Ruth Pfau, a German doctor and nun who dedicated her life to eradicating leprosy in Pakistan and has been described as the country’s Mother Teresa, has died in Karachi aged 87.
She died in hospital after being admitted on Friday, her order said.
Dr Pfau witnessed leprosy in Pakistan for the first time in 1960 and returned to set up clinics across the country.
Her efforts meant that in 1996 Pakistan became one of the first countries in Asia to be declared free of leprosy.
Prime Minister Shahid Khaqan Abbasi said Dr Pfau “may have been born in Germany, but her heart was always in Pakistan”.
“Dr Ruth came to Pakistan here at the dawn of a young nation, looking to make lives better for those afflicted by disease, and in doing so, found herself a home,” he said, praising her courage and loyalty
Harald Meyer-Porzky from the Ruth Pfau Foundation in Würzburg said Dr Pfau had “given hundreds of thousands of people a life of dignity”.
Dr Pfau was born in Leipzig in 1929 and saw her home destroyed by bombing during World War Two.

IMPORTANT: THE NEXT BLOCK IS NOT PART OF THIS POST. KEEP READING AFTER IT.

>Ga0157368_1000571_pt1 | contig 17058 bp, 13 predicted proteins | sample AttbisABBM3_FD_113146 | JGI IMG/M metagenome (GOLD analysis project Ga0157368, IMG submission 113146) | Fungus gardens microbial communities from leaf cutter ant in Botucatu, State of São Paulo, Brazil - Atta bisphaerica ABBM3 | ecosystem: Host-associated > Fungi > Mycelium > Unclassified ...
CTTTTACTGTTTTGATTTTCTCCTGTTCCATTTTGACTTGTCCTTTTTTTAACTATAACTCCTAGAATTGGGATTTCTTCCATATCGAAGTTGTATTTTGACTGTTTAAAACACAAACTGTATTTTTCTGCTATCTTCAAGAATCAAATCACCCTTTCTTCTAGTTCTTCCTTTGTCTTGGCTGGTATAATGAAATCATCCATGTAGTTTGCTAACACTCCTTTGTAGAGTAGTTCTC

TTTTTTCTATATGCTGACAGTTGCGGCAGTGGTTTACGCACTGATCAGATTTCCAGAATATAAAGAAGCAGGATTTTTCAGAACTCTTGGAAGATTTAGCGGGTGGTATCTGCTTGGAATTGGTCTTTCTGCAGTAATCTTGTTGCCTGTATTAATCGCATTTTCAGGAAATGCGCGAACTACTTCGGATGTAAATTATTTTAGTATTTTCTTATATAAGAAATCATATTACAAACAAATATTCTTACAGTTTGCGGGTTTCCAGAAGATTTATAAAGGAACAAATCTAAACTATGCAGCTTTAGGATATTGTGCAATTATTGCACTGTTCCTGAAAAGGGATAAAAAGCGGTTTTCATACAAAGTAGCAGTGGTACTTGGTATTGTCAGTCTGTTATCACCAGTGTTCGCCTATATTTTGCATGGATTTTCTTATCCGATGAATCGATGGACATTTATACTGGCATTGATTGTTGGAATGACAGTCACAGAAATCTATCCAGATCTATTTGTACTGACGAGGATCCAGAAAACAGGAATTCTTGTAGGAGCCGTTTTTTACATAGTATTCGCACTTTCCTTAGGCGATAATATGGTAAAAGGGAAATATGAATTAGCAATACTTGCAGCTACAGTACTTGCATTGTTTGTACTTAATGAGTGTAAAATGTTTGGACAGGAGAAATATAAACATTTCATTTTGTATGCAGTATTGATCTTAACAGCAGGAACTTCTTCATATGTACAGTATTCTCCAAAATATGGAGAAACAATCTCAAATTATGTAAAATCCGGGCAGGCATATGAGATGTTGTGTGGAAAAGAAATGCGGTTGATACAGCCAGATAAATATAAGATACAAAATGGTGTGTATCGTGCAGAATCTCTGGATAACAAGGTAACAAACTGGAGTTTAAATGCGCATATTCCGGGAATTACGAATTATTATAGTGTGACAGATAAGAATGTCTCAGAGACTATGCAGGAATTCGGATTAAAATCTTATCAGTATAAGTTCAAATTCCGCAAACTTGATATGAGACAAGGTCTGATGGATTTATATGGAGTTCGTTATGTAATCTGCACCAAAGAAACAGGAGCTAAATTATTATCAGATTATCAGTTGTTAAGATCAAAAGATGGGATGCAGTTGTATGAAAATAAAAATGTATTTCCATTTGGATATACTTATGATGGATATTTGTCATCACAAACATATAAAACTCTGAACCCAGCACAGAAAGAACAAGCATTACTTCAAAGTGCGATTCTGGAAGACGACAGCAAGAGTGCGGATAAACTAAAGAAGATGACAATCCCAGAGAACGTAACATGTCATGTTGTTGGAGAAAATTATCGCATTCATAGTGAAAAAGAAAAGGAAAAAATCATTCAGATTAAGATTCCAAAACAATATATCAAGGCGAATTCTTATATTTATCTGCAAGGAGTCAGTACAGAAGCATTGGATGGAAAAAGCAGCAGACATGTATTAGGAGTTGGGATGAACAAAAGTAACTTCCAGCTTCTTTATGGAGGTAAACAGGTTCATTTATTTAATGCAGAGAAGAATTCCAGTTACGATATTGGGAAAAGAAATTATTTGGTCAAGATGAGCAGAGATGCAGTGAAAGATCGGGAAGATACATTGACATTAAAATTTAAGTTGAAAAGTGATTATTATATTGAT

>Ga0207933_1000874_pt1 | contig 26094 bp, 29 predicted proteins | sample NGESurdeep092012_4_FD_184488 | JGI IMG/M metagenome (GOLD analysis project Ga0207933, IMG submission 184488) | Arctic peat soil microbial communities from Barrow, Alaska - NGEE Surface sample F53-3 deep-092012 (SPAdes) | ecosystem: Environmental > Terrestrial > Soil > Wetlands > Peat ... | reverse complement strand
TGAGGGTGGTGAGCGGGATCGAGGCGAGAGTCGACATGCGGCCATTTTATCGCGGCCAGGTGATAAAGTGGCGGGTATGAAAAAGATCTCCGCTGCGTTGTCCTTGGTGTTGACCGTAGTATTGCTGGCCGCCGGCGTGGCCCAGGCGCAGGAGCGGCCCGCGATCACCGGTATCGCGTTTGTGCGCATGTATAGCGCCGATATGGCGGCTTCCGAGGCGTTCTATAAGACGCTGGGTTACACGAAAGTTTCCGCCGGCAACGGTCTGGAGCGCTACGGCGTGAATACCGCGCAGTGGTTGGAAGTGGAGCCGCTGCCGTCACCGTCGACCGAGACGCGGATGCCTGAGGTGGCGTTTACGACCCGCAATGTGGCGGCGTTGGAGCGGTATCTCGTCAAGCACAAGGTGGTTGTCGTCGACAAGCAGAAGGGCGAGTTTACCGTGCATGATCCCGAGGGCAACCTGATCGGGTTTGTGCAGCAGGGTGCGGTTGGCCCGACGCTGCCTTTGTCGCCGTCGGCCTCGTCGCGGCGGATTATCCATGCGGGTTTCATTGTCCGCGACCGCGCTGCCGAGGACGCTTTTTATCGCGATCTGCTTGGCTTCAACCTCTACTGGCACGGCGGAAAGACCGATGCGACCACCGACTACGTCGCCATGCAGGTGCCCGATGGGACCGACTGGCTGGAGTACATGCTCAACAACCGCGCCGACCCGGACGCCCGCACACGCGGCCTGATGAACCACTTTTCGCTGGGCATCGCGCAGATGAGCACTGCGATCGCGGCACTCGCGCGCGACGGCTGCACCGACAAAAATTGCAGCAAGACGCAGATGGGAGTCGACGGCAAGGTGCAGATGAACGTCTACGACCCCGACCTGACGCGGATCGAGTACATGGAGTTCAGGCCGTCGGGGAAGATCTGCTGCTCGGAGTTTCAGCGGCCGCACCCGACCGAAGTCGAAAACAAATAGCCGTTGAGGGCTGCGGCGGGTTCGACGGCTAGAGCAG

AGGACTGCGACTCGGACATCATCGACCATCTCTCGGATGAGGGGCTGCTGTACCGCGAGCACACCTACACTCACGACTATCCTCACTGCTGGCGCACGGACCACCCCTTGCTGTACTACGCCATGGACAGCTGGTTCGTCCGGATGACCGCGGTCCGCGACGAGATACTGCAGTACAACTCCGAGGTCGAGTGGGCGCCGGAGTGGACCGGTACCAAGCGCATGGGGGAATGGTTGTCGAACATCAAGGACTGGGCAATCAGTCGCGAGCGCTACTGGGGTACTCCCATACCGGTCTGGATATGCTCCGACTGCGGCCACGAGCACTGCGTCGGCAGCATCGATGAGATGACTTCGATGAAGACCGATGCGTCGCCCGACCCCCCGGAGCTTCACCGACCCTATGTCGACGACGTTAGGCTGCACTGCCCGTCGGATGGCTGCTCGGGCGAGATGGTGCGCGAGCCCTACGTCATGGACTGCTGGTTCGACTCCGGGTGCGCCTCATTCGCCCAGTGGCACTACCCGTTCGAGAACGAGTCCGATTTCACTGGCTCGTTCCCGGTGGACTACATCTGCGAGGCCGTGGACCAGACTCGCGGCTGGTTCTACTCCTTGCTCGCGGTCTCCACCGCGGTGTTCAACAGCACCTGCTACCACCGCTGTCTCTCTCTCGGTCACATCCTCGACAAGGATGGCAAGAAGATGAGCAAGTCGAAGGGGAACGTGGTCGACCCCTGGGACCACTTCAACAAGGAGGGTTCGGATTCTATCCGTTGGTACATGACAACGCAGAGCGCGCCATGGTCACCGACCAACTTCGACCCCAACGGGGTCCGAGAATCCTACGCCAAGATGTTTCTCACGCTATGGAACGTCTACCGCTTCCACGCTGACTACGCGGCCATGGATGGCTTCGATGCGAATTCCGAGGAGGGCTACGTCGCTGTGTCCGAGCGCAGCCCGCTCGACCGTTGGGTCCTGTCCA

She studied medicine and was later sent to southern India by her order, the Daughters of the Heart of Mary, but a visa issue meant she became stuck in Karachi, where she first became aware of leprosy.
“Well if it doesn’t hit you the first time, I don’t think it will ever hit you,” she told the BBC in 2010.
“Actually the first patient who really made me decide was a young Pathan. He crawled on hands and feet into this dispensary, acting as if this was quite normal, as if someone has to crawl there through that slime and dirt on hands and feet, like a dog.”
Dr Pfau rescued disfigured and suffering children who had been confined to caves and cattle pens for years by their parents, who were terrified that they were contagious.
She trained Pakistani doctors and attracted foreign donations, founding Pakistan’s National Leprosy Control Programme and the Marie Adelaide Leprosy Centre, which has a presence in every Pakistani province.
Dr Pfau also won praise for her efforts in helping the victims of devastating floods in south-western Pakistan in 2010.
She received numerous honours for her work, including the Hilal-e-Imtiaz – Pakistan’s second highest civilian award – in 1979, the Hilal-e-Pakistan in 1989 and the German Staufer Medal in 2015.
She wrote four books in German about her work in Pakistan, including To Light A Candle, which has been translated into English.
Her last rites will be performed on 19 August at St Patrick’s Church in Karachi and she will then be buried at the Gora Qabristan Christian cemetery in the city.